Parents, video scorers, and the physiotherapists and physicians who performed the baseline and final examinations were blinded to the group assignments for the duration of the study. The osteopaths, statistician, and study coordinator were unblinded. Each infant was scored for asymmetry at baseline and again at 4 weeks after the final therapy session. 
With sham therapy, 5 infants improved (ie, higher measurements on the asymmetry scale of at least 3 points compared to baseline), 8 infants remained unchanged (ie, measurements on the scale within 3 points of baseline), and 3 infants deteriorated (ie, lower measurements on the scale of at least 3 points compared to baseline). With osteopathic therapy, 13 infants improved, 3 remained unchanged, and none deteriorated. The average (standard deviation) improvement in the sham therapy group was 1.2 (3.5) points and in the osteopathic therapy group, 5.9 (3.8) points, representing a statistical significant of P=.001. 
The authors explain that the short intervention period of 4 weeks was chosen because validation of the asymmetry scale was limited to infants aged up to 16 weeks (and the oldest infants at baseline were aged 12 weeks). Nevertheless, the authors suggest that their results constitute evidence for the benefit of osteopathic therapy in infants with postural asymmetry. They cite other studies indicating that if uncorrected, the degree of asymmetry found in the infants in this study would likely result in persistent scoliosis, restricted head movements, asymmetric gait disturbances, and facial scoliosis with temporomandibular joint displacement. The authors clearly recognize the inadequacy of not administering appropriate therapy to young patients with diagnoses of torticollis, scoliosis, or plagiocephaly, and they suggest that osteopathic therapy would be appropriate treatment (provided that further research substantiates their findings).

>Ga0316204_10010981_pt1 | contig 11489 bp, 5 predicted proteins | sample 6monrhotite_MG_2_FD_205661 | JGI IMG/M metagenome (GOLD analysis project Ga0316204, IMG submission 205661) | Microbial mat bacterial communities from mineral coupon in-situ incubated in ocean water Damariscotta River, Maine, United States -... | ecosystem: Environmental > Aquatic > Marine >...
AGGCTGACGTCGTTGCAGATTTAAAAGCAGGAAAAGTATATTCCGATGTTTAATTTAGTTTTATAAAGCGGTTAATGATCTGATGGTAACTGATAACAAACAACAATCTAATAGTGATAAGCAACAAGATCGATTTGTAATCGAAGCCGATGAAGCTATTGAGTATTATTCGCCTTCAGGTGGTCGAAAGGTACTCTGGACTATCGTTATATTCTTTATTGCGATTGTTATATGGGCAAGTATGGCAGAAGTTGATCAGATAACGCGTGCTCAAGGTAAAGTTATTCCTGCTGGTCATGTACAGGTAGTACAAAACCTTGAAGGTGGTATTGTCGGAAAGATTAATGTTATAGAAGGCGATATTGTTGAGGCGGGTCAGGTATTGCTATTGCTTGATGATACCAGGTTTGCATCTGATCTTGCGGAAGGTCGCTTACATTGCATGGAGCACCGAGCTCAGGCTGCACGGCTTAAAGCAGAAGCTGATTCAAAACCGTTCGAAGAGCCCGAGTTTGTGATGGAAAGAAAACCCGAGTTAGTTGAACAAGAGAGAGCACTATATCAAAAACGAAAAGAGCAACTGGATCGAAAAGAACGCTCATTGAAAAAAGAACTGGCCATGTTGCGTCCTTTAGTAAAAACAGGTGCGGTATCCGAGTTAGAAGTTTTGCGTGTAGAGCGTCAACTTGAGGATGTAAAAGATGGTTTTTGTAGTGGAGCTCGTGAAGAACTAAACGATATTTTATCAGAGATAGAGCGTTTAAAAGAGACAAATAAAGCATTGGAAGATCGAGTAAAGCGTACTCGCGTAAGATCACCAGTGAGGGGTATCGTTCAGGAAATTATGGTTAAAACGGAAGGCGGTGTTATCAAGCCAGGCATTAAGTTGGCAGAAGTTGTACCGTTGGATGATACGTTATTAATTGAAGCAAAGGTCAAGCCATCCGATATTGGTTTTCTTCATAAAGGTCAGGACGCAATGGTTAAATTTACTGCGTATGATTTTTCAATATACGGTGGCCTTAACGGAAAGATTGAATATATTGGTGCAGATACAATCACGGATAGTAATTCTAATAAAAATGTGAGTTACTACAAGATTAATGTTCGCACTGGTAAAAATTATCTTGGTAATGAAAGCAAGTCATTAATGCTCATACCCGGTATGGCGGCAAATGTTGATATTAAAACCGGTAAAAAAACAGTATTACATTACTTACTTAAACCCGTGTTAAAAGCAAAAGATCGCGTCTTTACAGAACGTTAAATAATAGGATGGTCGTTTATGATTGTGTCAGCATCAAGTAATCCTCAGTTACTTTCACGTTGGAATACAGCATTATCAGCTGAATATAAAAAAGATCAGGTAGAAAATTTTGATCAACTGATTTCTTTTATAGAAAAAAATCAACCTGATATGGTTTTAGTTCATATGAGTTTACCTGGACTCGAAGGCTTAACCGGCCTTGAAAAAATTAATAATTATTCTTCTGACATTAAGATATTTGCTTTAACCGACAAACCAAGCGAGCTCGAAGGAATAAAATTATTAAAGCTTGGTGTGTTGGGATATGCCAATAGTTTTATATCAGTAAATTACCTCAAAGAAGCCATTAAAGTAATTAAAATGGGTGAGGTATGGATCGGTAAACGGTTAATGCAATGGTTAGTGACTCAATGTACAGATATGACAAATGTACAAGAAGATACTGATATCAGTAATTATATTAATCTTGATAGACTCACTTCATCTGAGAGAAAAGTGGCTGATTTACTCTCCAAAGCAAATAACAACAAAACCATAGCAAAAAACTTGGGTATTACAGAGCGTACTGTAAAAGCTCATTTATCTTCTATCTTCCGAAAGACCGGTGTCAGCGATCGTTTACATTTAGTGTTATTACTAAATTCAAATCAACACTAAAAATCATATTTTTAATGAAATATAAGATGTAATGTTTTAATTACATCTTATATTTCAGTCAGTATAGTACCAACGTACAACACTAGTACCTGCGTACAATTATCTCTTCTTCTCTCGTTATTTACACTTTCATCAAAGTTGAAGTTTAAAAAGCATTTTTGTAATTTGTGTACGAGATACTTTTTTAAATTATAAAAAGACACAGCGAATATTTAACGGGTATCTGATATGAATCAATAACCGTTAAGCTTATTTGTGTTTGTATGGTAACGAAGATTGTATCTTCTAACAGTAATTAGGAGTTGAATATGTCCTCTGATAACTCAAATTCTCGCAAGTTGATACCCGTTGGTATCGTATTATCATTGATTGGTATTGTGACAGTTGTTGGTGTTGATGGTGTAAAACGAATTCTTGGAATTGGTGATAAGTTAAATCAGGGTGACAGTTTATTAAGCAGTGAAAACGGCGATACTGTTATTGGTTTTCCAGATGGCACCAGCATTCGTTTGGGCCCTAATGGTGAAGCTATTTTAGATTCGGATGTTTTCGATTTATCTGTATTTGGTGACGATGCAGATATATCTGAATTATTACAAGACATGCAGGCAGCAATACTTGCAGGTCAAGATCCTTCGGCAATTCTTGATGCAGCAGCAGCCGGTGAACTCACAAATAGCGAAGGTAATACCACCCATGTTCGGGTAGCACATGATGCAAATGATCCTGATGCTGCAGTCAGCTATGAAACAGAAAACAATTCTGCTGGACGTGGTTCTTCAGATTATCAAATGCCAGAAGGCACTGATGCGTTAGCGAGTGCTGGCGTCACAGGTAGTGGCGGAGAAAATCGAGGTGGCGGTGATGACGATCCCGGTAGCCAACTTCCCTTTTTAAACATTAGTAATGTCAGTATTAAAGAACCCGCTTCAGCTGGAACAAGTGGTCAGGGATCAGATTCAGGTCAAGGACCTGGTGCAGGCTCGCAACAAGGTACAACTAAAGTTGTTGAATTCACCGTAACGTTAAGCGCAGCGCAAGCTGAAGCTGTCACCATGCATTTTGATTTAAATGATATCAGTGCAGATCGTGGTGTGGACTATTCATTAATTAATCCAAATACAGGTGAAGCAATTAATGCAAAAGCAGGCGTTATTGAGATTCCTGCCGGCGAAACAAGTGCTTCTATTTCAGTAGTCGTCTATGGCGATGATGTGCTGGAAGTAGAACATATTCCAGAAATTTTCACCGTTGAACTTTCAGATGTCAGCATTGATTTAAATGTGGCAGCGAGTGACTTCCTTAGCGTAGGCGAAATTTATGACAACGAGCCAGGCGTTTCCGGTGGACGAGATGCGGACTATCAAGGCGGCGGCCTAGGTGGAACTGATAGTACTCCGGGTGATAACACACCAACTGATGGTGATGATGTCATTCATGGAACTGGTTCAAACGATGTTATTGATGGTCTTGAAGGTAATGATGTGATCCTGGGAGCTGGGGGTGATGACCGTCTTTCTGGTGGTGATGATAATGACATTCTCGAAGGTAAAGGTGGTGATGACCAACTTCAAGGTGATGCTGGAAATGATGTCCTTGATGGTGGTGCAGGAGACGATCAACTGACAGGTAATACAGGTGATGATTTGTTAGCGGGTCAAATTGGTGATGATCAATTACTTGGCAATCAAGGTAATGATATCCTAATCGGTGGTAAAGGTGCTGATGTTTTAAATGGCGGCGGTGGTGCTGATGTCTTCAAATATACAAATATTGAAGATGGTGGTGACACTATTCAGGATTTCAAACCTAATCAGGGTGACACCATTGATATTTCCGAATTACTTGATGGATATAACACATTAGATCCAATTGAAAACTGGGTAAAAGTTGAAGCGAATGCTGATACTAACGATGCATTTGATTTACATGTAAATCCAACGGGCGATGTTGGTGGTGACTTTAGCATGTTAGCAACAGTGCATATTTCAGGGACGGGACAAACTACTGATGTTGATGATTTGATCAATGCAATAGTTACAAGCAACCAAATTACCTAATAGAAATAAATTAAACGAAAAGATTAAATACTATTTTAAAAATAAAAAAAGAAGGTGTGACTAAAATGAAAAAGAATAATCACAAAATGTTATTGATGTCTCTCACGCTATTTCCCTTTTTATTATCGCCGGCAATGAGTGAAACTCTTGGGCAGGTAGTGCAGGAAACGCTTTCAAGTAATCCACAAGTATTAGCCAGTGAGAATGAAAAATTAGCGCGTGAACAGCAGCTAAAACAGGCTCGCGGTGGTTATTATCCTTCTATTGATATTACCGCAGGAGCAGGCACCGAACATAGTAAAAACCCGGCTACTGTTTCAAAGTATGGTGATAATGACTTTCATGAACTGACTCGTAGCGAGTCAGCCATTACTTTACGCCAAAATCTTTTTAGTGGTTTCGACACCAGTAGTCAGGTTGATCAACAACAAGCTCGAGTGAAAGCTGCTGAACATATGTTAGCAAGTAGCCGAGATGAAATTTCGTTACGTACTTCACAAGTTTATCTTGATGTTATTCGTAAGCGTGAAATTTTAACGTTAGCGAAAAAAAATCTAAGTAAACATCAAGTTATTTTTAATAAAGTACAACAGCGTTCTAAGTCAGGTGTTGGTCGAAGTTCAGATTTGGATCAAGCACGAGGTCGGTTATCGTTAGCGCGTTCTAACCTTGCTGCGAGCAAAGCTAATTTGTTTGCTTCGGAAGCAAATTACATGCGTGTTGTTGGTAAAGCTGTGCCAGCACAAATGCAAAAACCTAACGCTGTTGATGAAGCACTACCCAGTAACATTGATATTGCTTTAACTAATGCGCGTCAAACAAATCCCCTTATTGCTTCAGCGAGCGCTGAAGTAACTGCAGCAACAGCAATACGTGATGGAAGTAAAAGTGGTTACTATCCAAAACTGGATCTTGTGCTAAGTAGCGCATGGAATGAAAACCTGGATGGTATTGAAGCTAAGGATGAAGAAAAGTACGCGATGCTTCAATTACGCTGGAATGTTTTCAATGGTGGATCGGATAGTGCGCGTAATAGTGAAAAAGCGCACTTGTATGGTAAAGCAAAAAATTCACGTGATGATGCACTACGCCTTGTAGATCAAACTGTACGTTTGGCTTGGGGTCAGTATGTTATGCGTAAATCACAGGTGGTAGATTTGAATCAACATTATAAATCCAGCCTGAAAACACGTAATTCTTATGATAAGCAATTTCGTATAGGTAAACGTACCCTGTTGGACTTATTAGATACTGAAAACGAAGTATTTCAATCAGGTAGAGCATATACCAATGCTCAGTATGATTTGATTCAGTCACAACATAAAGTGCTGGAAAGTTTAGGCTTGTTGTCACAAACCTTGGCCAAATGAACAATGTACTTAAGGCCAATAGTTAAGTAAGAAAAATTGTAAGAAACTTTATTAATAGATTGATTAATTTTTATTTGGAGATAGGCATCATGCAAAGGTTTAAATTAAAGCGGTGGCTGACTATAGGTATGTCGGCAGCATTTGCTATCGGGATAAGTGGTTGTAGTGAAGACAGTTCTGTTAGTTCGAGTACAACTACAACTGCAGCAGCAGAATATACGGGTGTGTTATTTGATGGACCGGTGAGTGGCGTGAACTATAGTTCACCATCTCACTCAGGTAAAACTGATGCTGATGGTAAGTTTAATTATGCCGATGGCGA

I discovered the Philippi et al study while preparing my review of the article by Pizzolorussa et al (Chiropr Man Therap. 2011;19[1]:15) for the present edition of “The Somatic Connection.” I was previously unfamiliar with the Philippi et al study—illustrating the deficiencies of literature searches and the need for readers to survey the reference sections of articles for studies that may have escaped categorization by the available search engines. 
From my perspective, it is helpful to know about the validation instrument for assessment of infantile postural asymmetry that is described in this study. In addition, this article stimulated an idea for a possible study project—the evaluation of infants of mothers who received prenatal osteopathic manipulative treatment, to determine if these infants have less postural asymmetry than controls.—H.H.K. 
   “The Somatic Connection” highlights and summarizes important contributions to the growing body of literature on the musculoskeletal system's role in health and disease. This section of JAOA—The Journal of the American Osteopathic Association strives to chronicle the significant increase in published research on manipulative methods and treatments in the United States and the renewed interest in manual medicine internationally, especially in Europe.    To submit scientific reports for possible inclusion in “The Somatic Connection,” readers are encouraged to contact JAOA Associate Editor Michael A. Seffinger, DO (, or Editorial Board Member Hollis H. King, DO, PhD (